An executive at Lehman Brothers said a formal policy will be in place in a couple of days. James Cain, an assistant vice president in corporate communications at Lehman Brother, said the firm "intends to adopt a moratorium on [political action committee] contributions as advanced by the PSA." A Lehman official said the ban also applies to individual contributions.
Carl M. Eifler, a managing director and head of public finance at CS First Boston, said the firm was one of the few that stopped giving political contributions following announcement of the Municipal Securities Rulemaking Board's proposed ban on contributions in August. "Our situation here is very simple," Eifier said. "We declared a moratorium internally on August 30 when the MSRB-proposed rule was in place."
A spokesman for Lazard Freres, a firm that was the target of a federal investigation into New Jersey bonding practices, said, "For some weeks we have had in place a moratorium on political giving in the municipal area."
The industry's support for the PSA recommendation is not surprising, market executives say, given the current regulatory climate.
MSRB Gives Warning
When the MSRB, the industry's self-regulatory agency, announced proposed restrictions on political contributions in August, it warned industry executives that its plan could be enforced by the Securities and Exchange Commission and the National Association of Securities Dealers under existing regulations.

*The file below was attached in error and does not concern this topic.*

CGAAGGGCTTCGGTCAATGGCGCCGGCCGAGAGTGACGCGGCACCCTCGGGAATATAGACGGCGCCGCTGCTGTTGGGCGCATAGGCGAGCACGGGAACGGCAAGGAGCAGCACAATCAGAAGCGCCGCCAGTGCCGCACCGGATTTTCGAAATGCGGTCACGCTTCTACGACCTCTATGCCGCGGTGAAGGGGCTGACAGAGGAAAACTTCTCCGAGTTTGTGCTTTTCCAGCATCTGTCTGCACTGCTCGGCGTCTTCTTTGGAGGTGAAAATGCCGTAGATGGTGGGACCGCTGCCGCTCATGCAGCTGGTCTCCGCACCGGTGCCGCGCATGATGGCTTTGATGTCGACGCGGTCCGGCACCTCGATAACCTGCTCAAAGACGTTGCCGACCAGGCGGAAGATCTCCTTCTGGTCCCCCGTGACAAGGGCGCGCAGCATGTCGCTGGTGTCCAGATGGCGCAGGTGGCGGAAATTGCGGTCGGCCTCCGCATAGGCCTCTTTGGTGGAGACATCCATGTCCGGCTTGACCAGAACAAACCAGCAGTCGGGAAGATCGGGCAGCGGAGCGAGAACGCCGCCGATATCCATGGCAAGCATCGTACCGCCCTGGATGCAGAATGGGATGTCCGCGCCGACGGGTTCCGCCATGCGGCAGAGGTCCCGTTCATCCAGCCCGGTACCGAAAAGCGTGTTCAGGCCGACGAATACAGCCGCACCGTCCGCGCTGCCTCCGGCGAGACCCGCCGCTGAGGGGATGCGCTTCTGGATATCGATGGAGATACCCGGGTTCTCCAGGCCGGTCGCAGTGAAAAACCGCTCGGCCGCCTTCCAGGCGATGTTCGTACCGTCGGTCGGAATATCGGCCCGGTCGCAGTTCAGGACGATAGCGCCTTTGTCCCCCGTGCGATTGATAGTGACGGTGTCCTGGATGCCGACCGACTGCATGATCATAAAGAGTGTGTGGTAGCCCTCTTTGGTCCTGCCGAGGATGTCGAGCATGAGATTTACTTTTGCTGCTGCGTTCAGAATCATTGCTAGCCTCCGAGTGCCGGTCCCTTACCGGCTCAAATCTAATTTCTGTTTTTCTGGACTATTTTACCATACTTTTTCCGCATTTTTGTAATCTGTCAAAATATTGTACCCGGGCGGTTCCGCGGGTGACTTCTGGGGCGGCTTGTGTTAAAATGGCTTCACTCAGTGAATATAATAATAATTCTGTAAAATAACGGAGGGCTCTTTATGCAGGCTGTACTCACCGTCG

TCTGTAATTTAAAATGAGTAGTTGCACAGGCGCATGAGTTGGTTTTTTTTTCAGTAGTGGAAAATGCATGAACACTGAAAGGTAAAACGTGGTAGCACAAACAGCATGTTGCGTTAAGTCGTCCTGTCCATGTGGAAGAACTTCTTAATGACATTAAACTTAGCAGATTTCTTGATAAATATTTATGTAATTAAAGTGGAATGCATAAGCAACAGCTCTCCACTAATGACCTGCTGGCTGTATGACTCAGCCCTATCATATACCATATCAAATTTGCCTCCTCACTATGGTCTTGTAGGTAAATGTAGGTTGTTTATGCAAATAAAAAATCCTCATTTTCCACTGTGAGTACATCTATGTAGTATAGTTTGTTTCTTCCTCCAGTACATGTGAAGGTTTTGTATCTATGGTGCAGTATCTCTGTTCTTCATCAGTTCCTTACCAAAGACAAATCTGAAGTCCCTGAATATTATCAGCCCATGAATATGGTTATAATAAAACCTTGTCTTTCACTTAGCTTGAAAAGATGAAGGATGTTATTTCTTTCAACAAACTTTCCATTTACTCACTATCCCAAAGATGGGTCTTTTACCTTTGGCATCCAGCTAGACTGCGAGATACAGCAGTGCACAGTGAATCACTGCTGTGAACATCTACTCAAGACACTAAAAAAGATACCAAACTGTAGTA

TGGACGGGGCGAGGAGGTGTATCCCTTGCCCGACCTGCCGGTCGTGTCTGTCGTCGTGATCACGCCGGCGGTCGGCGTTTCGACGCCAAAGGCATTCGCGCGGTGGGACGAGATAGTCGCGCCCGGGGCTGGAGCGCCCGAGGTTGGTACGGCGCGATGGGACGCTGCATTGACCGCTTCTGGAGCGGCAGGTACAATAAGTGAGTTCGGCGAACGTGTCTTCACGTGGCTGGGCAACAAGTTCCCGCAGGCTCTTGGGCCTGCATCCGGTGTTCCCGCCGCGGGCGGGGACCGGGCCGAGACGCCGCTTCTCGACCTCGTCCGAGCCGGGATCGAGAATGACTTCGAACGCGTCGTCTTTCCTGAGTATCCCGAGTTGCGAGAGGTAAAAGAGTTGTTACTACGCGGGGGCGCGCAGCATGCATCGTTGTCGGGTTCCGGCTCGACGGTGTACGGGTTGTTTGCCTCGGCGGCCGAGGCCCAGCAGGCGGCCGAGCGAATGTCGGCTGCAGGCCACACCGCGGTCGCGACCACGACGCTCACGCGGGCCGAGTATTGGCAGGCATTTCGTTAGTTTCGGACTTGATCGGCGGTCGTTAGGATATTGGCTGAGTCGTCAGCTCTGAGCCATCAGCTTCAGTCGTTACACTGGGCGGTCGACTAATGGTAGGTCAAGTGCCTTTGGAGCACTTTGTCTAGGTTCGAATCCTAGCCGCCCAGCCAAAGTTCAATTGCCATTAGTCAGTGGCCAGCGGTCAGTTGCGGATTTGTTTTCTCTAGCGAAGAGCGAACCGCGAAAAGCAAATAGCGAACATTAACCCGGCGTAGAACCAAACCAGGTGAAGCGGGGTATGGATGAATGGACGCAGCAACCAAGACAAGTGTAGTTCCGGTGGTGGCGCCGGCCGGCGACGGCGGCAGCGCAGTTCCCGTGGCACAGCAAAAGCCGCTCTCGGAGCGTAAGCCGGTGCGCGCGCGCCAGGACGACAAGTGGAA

The proposed restrictions came in response to both federal and local investigations of municipal market firms and the role political contributions play in a firm's ability to win lucrative bond underwriting business.
But the MSRB's plan caused widespread confusion among market executives, who in recent weeks have said that numerous public officials, including those who select bond underwriters for municipal bond deals, continued to lobby municipal industry for contributions.
At the same time, many firms have chosen to interpret the proposal liberally, and have continued to give political contributions.
In addition to the PSA's efforts, Frank G. Zarb, vice chairman and group chief executive of Primerica Corp., which owns Smith Barney Shearson, is planning an Oct. 18 meeting with the chief executives from all the major Wall Street firms and SEC Chairman Arthur Levitt to discuss a "voluntary mechanism" to ban political contributions.
"The central tenet ... is that no contribution may be given if it even gives the appearance of attempting to influence the selection of an underwriter," Zarb said in a letter announcing the meeting.
However, industry executives said the proposal advocated by Zarb left room for improvement and forced the PSA to recommend its moratorium.
While most firms are agreeing to ban contributions, reaction from some officials and municipal professionals across the nation was mixed.